Bolger Vision Beyond Print — New Ways to Add Value
“We’ve now doubled the volume from that list of (MCS) customers by training our entire sales force on digital. And it’s allowed us to sell digital products to customers who only purchased conventional litho-graphy from us previously,” notes Charley Bolger.
“There’s no doubt that digital printing is a rapidly growing segment of our company,” dik Bolger says. “We just installed the larger sheet-size (14x22˝) Xerox iGen3 digital production press, and we’re having remarkable success keeping it busy on all shifts.”
Fulfillment is an area Bolger Vision Beyond Print gravitated toward roughly 20 years ago, when the Bolgers saw 60 skids of a client’s product delivered to their dock, without a real game plan in place. Within the past 10 years, the company’s fulfillment operation graduated into a sophisticated workflow, buoyed by the hiring of Dale Harbath and Greg Pease to advance the department. The pair mapped out the conveyor systems with flow-through racking while installing Internet-based, on-demand inventory management software.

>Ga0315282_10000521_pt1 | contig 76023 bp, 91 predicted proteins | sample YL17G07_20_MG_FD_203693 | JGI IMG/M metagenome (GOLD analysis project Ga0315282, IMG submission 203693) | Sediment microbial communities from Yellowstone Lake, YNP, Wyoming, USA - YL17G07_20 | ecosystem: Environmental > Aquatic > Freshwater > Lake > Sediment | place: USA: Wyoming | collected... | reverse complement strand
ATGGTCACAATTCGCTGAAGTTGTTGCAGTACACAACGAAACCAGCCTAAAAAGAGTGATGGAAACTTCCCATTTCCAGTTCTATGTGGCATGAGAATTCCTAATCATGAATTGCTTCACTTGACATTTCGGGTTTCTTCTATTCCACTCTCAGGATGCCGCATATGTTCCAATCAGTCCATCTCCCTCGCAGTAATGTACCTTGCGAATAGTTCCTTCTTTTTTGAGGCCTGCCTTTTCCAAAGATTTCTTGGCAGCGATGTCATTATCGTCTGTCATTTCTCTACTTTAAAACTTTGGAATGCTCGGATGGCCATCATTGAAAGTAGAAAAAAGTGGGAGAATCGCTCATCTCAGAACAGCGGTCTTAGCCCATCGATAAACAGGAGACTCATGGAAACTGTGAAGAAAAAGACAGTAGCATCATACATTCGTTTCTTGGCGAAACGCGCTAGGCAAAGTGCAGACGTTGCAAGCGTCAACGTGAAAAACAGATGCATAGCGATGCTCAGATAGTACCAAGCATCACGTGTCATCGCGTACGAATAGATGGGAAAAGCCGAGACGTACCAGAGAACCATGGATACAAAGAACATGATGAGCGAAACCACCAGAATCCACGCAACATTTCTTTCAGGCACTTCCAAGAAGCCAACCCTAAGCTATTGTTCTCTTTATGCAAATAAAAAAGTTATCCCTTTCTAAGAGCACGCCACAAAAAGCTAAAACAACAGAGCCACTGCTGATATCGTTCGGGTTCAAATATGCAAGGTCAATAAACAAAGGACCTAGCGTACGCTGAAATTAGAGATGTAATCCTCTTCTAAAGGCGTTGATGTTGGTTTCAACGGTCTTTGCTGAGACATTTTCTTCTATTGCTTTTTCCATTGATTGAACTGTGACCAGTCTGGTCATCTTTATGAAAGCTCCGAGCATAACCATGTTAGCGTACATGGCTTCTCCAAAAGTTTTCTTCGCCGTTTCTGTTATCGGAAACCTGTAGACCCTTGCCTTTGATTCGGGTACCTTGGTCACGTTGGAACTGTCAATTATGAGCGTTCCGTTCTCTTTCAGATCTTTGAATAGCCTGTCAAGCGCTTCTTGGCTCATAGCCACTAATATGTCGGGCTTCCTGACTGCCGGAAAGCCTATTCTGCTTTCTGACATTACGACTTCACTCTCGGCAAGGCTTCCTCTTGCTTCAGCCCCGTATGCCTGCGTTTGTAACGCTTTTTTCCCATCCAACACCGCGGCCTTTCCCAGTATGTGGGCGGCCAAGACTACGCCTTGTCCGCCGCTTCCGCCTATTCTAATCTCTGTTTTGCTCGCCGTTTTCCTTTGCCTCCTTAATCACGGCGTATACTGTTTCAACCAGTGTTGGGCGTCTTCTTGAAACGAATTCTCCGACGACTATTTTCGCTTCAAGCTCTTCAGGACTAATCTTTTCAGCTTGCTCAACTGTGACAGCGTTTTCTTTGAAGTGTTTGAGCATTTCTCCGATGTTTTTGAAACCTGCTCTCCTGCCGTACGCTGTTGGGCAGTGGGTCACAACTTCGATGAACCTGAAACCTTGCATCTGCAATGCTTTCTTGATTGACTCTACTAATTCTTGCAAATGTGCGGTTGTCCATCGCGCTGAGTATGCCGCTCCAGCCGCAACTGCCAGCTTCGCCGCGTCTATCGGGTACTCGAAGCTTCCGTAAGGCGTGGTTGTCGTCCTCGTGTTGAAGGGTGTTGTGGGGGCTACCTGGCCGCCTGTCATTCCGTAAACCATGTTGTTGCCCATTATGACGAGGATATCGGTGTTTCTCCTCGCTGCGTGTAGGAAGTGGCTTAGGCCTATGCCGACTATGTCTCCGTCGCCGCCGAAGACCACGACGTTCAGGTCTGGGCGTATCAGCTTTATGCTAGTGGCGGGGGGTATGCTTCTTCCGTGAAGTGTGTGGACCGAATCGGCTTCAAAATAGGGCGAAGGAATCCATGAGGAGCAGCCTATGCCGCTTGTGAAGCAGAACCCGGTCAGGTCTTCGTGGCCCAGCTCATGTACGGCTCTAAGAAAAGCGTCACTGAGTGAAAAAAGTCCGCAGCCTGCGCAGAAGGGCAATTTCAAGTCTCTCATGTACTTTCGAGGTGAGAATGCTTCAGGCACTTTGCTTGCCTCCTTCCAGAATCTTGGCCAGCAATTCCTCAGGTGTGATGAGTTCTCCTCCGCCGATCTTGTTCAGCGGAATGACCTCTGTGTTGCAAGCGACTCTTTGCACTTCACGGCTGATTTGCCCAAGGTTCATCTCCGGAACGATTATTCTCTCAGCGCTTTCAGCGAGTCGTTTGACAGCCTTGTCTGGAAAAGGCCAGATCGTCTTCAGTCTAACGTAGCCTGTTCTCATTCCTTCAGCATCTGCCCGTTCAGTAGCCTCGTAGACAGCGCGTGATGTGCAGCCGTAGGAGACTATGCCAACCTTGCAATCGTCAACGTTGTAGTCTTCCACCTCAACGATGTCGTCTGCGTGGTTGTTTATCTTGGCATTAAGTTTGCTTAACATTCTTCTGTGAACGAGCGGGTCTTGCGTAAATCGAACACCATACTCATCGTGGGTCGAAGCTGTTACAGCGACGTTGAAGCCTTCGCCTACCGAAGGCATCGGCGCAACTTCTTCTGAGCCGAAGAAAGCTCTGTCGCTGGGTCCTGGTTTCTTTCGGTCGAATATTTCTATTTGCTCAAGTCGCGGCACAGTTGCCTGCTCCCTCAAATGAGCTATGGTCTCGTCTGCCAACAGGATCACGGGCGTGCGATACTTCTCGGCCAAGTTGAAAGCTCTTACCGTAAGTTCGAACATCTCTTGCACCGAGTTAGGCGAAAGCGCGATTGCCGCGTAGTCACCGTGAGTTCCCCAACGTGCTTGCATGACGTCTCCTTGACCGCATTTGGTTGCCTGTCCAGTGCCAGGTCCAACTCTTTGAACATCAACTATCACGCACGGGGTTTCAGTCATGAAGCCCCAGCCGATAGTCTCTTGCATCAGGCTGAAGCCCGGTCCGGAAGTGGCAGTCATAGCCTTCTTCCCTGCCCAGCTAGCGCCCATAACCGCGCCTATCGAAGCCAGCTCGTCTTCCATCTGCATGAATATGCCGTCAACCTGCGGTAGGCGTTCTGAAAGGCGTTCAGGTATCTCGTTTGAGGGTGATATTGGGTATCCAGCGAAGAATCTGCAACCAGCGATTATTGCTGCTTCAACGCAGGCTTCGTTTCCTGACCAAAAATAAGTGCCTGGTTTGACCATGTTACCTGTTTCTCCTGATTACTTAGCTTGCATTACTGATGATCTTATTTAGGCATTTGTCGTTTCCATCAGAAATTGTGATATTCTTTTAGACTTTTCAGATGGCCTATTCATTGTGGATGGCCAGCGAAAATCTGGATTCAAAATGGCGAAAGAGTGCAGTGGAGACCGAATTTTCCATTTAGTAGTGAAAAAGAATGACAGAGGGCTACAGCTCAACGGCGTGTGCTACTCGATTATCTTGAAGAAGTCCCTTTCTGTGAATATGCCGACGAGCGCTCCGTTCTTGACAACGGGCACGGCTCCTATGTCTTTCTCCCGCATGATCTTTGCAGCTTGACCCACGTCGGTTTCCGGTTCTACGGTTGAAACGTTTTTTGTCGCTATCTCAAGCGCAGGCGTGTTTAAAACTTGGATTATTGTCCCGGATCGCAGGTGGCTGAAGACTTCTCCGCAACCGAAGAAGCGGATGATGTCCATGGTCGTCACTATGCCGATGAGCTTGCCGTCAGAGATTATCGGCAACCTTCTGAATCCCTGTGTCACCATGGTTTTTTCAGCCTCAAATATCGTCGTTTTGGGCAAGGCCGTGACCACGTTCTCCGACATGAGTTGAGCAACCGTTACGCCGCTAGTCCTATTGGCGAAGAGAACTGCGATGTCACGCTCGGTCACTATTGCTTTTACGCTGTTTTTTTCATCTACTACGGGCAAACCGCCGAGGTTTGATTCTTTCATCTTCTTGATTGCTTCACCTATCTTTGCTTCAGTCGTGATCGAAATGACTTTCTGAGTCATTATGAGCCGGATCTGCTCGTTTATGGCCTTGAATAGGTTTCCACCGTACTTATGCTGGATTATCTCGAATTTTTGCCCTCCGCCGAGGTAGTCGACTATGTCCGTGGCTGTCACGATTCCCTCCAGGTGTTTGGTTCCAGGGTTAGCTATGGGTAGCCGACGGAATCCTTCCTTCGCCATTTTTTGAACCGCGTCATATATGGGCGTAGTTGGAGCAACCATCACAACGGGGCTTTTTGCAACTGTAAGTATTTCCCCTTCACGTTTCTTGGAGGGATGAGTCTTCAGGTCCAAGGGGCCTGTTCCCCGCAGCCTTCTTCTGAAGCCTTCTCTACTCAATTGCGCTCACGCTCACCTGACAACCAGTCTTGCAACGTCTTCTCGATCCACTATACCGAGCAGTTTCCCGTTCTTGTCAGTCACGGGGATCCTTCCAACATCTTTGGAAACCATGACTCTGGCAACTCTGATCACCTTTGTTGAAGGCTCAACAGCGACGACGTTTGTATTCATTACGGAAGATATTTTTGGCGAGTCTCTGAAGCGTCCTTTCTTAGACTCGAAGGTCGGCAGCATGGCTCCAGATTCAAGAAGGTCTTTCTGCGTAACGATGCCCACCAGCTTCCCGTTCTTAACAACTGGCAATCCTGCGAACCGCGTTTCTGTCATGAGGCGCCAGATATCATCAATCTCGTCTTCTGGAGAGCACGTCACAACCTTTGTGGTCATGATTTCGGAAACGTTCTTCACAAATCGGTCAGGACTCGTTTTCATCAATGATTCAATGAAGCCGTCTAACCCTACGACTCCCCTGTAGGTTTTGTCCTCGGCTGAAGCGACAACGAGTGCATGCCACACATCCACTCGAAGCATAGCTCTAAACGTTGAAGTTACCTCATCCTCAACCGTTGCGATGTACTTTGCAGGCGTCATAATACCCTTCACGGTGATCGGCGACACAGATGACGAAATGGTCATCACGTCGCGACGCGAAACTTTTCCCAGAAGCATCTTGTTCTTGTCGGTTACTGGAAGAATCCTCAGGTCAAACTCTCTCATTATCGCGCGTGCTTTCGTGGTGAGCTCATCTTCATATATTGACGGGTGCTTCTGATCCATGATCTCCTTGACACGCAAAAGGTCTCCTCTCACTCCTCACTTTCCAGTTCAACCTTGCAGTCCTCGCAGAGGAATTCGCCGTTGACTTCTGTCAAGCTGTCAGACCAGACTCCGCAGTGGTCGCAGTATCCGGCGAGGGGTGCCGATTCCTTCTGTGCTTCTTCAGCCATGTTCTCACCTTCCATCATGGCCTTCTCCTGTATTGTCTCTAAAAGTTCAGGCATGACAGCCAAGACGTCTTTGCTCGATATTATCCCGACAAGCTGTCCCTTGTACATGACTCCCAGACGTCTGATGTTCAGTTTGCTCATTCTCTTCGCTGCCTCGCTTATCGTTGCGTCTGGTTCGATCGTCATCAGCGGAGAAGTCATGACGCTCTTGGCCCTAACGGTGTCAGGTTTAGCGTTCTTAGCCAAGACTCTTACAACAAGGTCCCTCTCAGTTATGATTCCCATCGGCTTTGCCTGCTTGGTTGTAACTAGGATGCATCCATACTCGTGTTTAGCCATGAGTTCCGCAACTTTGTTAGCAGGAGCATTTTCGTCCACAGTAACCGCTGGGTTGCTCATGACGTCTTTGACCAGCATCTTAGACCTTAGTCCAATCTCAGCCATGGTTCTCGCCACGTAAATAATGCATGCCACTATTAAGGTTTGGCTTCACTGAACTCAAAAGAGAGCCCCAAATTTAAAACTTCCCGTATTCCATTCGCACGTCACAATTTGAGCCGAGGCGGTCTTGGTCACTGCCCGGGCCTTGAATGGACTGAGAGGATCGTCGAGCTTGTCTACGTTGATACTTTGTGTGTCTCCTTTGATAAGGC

“Thanks to Dale and Greg, we were able to build one of the most sophisticated fulfillment houses in the state of Minnesota,” dik Bolger remarks.
Graphic design, on the other hand, is nothing new to Bolger Vision Beyond Print, which has in essence offered those services for the past 40 years. But in adding a strategic marketing twist, the company has been able to double 180 Creative’s volume in the last year to $2 million, and dik Bolger says the goal is to reach the $5 million mark over the next few years. He estimates that at least 12 of Bolger Vision Beyond Print’s top 20 customers avail themselves of 180 Creative.
On the offset side, the Rapida 105 has certainly made its presence felt in the first two months of operation. Its destination was sealed more than two years ago during the homework phase of Bolger’s press shopping. In evaluating what was on the market, the brothers came to the conclusion that the main identifying characteristic was speed, with most models offering largely similar features. And they didn’t want to bring aboard new hardware that really didn’t differentiate from what was already in-house.